1/ The first level related to the metaphysical and spiritual domain.
It says that Brahman is all that exists and our material world (Maya) comes from ignorance.
The Brahman is not a God. It is beyond any quality – it isn’t intelligent, good or bad. It just is.
2/ It also suggests that if we strip away all ignorance, we will discover that the self – the atman – is one and the same thing as the Brahman.
At its core, this level denies the duality of subject and object and says they both are the same.
3/ The second level has more religious connotations because, like all religions, its purpose is the stabilization of society.
The concept of Karma and Dharma ensures that society has net positive interactions. And the rituals and idol worship ensures everyone knows who is in the camp.
4/ This level ensures an ethical code exists and that it’s clear who all share that same ethical code.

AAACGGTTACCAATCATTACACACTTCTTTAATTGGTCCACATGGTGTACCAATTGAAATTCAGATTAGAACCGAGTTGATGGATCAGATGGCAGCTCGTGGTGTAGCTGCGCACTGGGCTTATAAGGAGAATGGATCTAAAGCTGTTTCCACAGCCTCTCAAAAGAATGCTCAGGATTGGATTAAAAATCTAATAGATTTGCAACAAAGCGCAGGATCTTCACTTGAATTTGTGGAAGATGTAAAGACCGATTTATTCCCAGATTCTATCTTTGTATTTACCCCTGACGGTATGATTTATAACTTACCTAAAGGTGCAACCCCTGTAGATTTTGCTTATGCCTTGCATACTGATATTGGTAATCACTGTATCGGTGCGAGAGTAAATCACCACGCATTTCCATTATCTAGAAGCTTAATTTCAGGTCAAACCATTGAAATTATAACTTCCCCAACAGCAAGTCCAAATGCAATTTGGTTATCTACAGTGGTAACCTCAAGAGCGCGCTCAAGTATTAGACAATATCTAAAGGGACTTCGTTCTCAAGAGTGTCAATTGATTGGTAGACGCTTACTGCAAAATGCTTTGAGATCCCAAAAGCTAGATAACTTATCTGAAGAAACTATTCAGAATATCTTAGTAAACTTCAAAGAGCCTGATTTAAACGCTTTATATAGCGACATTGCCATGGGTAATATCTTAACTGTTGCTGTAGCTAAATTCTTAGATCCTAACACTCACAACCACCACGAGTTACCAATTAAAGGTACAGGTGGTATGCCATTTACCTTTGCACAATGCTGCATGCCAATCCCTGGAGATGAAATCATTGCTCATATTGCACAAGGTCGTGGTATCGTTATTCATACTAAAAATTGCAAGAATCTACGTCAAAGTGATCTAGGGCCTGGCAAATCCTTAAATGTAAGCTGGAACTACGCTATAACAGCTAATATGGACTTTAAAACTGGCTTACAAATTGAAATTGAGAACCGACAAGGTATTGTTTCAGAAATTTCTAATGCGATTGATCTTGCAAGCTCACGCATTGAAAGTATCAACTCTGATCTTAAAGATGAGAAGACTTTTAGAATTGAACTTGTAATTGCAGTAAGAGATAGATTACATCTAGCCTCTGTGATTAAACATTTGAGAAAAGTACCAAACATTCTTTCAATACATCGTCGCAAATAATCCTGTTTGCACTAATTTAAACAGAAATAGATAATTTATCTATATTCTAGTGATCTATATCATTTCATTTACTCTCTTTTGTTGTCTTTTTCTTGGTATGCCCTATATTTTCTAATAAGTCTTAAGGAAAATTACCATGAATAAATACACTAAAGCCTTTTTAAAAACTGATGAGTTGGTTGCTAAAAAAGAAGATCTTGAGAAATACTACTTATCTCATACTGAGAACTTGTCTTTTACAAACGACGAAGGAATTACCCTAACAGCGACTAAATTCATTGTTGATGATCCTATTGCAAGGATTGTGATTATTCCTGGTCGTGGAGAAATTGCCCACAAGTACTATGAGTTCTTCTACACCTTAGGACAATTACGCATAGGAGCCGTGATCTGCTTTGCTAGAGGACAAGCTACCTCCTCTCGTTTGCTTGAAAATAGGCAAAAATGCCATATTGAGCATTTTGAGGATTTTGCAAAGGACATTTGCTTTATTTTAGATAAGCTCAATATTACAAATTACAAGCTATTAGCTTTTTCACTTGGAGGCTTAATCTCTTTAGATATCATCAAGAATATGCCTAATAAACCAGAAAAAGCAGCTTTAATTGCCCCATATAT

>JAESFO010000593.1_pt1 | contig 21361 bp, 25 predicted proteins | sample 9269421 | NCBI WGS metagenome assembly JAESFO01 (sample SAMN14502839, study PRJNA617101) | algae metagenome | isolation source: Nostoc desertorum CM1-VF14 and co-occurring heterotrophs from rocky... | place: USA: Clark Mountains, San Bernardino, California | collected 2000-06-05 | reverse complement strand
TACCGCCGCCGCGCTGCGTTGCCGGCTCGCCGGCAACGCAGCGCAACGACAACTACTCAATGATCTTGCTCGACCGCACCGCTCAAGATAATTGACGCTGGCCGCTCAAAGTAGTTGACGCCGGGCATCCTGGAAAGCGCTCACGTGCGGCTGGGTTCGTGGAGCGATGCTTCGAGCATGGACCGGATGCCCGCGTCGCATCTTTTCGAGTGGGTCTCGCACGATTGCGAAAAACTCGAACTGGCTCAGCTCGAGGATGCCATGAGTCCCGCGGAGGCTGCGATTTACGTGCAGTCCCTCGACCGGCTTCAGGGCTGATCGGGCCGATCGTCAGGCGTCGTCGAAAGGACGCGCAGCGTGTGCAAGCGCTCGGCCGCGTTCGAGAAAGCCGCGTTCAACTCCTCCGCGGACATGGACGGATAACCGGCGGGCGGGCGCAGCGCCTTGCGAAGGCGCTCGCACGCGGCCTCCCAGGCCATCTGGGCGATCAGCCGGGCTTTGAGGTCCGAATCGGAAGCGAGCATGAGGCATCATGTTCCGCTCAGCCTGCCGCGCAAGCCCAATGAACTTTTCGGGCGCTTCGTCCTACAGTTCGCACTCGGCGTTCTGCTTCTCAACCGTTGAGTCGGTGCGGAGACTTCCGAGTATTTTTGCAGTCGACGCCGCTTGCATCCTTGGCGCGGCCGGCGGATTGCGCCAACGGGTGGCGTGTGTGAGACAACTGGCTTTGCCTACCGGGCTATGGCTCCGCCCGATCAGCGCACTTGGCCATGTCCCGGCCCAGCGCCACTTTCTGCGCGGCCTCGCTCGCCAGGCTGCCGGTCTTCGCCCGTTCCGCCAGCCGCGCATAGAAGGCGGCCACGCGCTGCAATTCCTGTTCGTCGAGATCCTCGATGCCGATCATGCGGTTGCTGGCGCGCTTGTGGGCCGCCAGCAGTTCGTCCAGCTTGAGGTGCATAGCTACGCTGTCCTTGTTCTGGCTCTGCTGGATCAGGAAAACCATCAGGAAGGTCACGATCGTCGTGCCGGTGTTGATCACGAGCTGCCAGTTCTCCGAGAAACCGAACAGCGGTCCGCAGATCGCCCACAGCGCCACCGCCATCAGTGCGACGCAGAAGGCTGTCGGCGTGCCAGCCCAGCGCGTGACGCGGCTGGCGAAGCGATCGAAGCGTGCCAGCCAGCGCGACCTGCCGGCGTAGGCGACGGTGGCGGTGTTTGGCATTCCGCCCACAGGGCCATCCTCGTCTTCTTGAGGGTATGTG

The symbols – the idols, the chants, the rituals – take a spiritual dimension on their own, but these are subservient to the belief in one Brahman – the essence of the world.
5/ The third level is psychological – to give guidance to an individual on how to live his/her life.
6/ To reiterate, the three levels of Hindu philosophy are:
- METAPHYSICAL: Tat tvam asi. You’re it [it = Brahman]
- SOCIETAL: Rebirth, Karma, Dharma, and Rituals
- PSYCHOLOGICAL: Expect no reward
7/ Of course, everyone has their interpretation. Unlike Judeo-Christian religions, there are no definitive books on Hindusim.
Rather than a bug, I think it’s a feature.
It ceases to be a philosophy if you can’t interpret it on your own.
8/ There are some beautiful ideas in Hinduism, though I’m not sure I agree with all of them.
If you have your favorite ideas, let me know. I love diving deep into Indian philosophy.
This essay is a lightly-edited version of a Twitter thread I posted.
Someone made an image out of the three levels: